Gov’t eyes fiscal space of 1.5 bln in talks with creditors

Gov’t eyes fiscal space of 1.5 bln in talks with creditors

The government’s negotiations with the country’s creditors are focused on five fronts, as Athens seeks to secure additional fiscal space so it can implement tax breaks and handouts in accordance with its policy. Among the government targets for this year are cutting the solidarity levy and the further reduction of the Single Property Tax (ENFIA).

“Our priority is to secure some fiscal space to apply our policy,” a senior Finance Ministry official said on Wednesday, stating the five fronts in the negotiations.

They are the change of use for the profits of eurozone central banks from Greek bond holdings (SMPs and ANFAs), to investments rather than servicing the national debt; the option of transferring any primary surplus overrun from one year to the next; the exemption of the funds for tackling the increased migrant flows from the fiscal result as the post-bailout program defines it; the reduction of the primary surplus target; and the use of any primary surplus overruns for the reduction of ENFIA and the solidarity levy.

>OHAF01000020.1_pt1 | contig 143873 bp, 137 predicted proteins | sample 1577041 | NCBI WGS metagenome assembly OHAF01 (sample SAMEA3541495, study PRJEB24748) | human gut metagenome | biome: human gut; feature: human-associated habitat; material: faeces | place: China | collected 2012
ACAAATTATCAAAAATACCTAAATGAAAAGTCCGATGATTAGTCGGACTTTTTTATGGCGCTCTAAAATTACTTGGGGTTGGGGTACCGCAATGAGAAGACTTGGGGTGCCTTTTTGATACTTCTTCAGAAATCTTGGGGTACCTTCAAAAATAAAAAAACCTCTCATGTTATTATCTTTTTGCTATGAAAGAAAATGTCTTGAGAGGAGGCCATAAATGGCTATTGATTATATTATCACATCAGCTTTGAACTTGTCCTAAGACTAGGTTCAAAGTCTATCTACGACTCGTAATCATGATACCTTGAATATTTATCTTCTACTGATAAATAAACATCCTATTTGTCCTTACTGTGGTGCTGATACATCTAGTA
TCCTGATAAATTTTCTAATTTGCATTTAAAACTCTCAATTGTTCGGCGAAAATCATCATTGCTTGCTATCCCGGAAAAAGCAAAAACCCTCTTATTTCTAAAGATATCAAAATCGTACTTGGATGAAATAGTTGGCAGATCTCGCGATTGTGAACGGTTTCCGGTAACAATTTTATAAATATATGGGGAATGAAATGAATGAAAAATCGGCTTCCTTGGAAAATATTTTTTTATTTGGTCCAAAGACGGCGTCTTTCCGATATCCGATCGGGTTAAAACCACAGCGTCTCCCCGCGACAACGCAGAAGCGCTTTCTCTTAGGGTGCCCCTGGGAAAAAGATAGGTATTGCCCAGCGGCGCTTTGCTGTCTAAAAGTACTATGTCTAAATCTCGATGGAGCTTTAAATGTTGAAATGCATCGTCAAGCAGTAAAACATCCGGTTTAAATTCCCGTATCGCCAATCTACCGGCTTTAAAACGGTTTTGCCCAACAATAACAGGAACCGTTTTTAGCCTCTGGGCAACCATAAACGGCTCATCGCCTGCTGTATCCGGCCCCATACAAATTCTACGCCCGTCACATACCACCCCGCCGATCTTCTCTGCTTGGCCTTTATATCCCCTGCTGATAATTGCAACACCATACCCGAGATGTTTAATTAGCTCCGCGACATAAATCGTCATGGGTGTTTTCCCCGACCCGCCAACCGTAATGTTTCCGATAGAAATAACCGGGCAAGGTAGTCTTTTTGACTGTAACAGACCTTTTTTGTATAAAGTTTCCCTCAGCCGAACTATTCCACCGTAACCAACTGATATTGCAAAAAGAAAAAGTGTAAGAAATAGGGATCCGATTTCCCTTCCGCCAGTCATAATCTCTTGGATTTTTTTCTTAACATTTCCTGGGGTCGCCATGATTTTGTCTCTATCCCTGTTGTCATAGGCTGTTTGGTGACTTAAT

These requests, the same source added, have already been communicated to the creditors, while the first three of them were the object of specific proposals Finance Minister Christos Staikouras delivered on Wednesday to the heads of the creditors’ mission in Athens in the context of the fifth post-bailout assessment. “We are playing with our cards laid on the table,” said the same ministry official.

The first three requests add up to fiscal space of at least 1.5 billion euros for this year: The change in the use of SMP and ANFA profits will secure 1.3 billion euros for investments, the exemption of funds for tackling migration some 200 million euros, plus any funds from the primary surplus. It remains unclear, the ministry official noted, whether and how the fiscal space from the SMPs and ANFAs will count toward the primary surplus.

The issue of the reduction of ENFIA and the solidarity levy is expected to be discussed from April, when the picture of the projected fiscal result of the year will become clearer.

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